Team: Detroit Tigers
Contract: Three years, $16.5 million
What I like: Tigers general manager Dave Dombrowski paid top dollar to land the market's top non-closer reliever to replace Phil Coke, who will be pitching out of the starting rotation next season. Benoit was positively lights out with the Rays in 2010, registering a 1.34 ERA and a 75/11 K/BB ratio over 60 1/3 innings. That's really, really good. A Benoit-Jose Valverde one-two punch for the eighth and ninth innings sounds pretty stellar -- at least in theory.
What I don't like: Giving a three-year deal laced with Monopoly "Free Parking" money to a right-handed reliever who missed all of 2009 with a right rotator cuff injury gives me an instant asthma attack. Sorry, but I just can't fully get on board with any deal longer than two years to a reliever -- especially a right-handed one.
The only way I'll fully come around on this signing is if the Tigers let Valverde walk after this season and Benoit becomes the team's closer in '12 and '13. And dominates.
Player: SS Miguel Tejada
Team: San Francisco Giants
Contract: One year, $6.5 million
What I like: I'll dip into Twitter for this one. Here is a little nugget from @BenDougan (courtesy of Ken Tremendous):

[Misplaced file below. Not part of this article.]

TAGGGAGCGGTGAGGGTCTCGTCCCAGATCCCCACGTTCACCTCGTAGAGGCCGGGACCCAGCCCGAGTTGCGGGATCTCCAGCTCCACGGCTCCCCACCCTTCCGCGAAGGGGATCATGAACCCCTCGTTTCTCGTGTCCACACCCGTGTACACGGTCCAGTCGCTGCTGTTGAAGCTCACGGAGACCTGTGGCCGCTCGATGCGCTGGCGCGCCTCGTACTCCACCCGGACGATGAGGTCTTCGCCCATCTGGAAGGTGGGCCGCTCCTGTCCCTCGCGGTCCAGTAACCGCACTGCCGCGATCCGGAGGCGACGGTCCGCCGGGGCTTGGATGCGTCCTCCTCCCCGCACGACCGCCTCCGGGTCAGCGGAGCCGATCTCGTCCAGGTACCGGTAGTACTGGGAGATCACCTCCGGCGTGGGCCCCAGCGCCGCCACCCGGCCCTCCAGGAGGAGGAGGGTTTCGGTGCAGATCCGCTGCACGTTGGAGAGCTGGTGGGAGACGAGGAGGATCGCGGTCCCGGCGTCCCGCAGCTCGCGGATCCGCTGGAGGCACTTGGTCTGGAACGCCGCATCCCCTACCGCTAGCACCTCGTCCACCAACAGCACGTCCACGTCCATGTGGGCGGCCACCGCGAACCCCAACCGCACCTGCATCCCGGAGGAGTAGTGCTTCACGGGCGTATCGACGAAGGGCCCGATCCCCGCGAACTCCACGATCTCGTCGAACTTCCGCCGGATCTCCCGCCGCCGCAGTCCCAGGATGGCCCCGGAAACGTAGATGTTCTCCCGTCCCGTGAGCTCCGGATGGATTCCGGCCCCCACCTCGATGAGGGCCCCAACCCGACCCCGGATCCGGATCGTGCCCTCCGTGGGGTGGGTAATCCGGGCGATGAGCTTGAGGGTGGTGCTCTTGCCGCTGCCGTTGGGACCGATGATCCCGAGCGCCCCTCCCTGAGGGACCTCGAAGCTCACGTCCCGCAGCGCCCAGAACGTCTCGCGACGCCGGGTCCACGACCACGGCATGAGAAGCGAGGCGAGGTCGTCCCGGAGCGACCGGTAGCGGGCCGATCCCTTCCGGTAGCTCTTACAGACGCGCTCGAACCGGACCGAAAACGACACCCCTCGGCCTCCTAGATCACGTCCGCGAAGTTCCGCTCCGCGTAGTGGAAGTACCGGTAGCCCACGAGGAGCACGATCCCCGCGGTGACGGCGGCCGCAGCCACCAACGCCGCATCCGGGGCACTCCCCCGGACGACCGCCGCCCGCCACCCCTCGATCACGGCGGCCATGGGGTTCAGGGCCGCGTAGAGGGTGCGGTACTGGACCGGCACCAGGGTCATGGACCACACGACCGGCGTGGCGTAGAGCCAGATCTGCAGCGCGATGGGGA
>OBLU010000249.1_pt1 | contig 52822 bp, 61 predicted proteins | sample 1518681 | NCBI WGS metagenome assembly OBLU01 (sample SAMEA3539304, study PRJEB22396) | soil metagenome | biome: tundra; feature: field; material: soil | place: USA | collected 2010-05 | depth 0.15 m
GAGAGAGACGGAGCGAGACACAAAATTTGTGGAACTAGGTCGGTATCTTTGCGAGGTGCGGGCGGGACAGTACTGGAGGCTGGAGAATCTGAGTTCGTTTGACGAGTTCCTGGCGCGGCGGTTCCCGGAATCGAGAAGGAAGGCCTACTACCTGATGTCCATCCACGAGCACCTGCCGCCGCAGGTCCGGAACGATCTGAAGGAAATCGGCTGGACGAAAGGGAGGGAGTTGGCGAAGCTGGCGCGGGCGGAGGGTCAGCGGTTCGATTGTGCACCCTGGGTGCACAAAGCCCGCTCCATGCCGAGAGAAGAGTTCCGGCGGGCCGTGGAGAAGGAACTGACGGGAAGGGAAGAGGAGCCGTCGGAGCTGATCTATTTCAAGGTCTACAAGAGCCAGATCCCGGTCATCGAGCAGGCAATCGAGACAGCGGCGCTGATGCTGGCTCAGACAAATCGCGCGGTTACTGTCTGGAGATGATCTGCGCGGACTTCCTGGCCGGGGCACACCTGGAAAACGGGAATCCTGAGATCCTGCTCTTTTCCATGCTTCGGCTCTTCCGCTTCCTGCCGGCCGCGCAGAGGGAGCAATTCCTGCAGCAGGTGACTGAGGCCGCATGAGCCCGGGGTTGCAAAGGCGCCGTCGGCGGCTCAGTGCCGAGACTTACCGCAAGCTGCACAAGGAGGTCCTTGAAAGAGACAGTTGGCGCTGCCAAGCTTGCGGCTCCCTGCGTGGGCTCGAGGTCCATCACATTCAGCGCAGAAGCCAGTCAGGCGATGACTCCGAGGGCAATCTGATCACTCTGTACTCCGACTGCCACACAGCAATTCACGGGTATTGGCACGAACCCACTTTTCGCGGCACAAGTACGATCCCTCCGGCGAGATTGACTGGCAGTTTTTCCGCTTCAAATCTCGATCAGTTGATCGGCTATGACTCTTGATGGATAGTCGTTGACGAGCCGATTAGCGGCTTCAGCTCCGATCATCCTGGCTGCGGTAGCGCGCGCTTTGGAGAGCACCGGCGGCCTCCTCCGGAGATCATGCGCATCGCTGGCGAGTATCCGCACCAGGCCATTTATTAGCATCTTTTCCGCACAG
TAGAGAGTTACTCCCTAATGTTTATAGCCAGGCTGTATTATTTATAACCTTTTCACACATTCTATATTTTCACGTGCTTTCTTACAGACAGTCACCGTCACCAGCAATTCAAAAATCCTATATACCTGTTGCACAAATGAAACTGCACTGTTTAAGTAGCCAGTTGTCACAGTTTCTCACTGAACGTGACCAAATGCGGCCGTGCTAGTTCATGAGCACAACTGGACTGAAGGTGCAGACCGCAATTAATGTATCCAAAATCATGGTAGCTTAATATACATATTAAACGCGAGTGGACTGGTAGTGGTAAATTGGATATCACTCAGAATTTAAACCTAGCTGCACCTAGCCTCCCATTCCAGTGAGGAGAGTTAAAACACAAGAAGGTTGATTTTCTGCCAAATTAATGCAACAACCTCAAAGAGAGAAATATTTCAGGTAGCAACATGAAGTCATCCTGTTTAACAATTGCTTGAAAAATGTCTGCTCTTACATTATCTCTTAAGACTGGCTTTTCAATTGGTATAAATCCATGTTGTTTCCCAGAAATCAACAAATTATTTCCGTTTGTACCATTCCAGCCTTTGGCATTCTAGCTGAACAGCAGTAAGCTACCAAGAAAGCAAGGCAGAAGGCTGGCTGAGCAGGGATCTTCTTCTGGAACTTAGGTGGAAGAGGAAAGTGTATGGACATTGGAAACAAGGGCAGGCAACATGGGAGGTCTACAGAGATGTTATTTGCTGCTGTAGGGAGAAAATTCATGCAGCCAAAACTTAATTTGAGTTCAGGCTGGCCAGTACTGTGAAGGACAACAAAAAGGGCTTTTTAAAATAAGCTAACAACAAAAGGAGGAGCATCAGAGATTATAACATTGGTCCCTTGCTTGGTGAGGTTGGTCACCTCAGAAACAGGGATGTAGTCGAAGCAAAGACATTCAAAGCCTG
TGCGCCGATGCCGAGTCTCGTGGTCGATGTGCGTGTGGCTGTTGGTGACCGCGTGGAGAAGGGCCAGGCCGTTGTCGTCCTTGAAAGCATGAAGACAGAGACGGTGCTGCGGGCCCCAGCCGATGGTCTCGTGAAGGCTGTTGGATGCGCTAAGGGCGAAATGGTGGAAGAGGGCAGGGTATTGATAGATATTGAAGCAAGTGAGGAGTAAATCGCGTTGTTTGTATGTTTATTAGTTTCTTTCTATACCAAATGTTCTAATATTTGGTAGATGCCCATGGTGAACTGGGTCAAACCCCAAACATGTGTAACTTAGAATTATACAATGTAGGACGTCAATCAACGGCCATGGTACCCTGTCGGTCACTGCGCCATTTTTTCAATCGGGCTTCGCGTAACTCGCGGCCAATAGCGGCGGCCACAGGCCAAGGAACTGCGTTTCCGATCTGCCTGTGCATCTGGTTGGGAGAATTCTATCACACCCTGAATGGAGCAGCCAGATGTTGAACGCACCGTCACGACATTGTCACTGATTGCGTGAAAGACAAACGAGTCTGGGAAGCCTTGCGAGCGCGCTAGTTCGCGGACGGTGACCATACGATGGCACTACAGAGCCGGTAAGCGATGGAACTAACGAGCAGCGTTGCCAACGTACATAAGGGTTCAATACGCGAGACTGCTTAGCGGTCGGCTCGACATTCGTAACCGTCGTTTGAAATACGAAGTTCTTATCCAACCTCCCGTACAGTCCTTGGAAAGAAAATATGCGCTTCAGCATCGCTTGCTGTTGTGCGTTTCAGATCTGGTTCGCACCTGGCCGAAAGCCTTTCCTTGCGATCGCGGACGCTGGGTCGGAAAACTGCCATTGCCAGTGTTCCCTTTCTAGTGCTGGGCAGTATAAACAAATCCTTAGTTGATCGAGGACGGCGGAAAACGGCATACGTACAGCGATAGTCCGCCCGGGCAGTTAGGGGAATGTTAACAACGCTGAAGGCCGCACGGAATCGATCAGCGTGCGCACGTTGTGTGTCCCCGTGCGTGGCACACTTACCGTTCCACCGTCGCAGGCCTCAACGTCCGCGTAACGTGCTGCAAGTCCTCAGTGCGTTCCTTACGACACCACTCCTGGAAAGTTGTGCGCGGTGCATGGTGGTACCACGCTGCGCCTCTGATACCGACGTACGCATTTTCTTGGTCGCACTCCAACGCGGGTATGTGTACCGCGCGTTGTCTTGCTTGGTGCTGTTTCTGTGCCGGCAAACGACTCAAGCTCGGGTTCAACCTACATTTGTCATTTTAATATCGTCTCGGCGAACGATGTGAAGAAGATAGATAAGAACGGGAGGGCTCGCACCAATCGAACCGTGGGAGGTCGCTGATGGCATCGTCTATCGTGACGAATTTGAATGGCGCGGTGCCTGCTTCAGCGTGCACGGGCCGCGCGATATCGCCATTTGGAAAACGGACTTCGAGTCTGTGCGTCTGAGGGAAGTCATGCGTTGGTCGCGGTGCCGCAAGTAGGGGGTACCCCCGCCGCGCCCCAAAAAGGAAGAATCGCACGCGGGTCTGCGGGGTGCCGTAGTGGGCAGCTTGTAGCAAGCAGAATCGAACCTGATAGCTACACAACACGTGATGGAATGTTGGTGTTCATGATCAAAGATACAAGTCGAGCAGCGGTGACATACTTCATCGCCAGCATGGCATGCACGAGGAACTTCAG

"What is Miguel Tejada thinking? Doesn't he know the market for 36-year-old shortstops with no range who hit .270 is 3 years, $45 million?"
What I don't like: Tejada hasn't slugged north of .455 since 2006, underscored by the yikes-worthy .381 clip he posted last season. Oh, and he'll be 37 years old on May 25. Since it's only a one-year deal, I don't have that much of an issue with this. But frankly, I'm just worried for all the Giants fans currently flying high in their offseason honeymoon of bliss.
With a World Series now under his belt, general manager Brian Sabean might finally invoke the "sign-every-single-veteran-older-than-35" strategy he's been dreaming of. That's not a good thing.
It's only a one-year deal, so crisis is averted for now. This really could have had disaster written all over it.
Player: RHP Jon Garland
Team: Los Angeles Dodgers
Contract: One year, $5 million
What I like: I like everything about this signing. Every year it seems like Garland signs below market value, and every year he proves to be a reliable No. 3 or 4 starter. The crafty 31-year-old (how is he only 31???) is fresh off a 14-win, 3.47 ERA season with the Padres and posted a 2.72 ERA over 36 1/3 innings with the Dodgers in '09. Sprinkle in the fact that this is only a one-year deal, and this was a total slam dunk for the Dodgers.
What I don't like: Absolutely nothing.
How no other team stormed in with at least a two-year, $12 million deal is beyond me.
Player: C John Buck
Team: Florida Marlins
Contract: Three years, $18 million
What I like: I guess hitting 20 homers is pretty good(?).
What I don't like: Did the cash-savvy Marlins really just dedicate a fifth of their payroll to a 30-year-old catcher with a lifetime .243 average? Is this really the best way to spend the check that would have been neatly folded in Dan Uggla's back pocket?
I think not.
Dave Feldman is a columnist for MLB.com. This story was not subject to the approval of Major League Baseball or its clubs.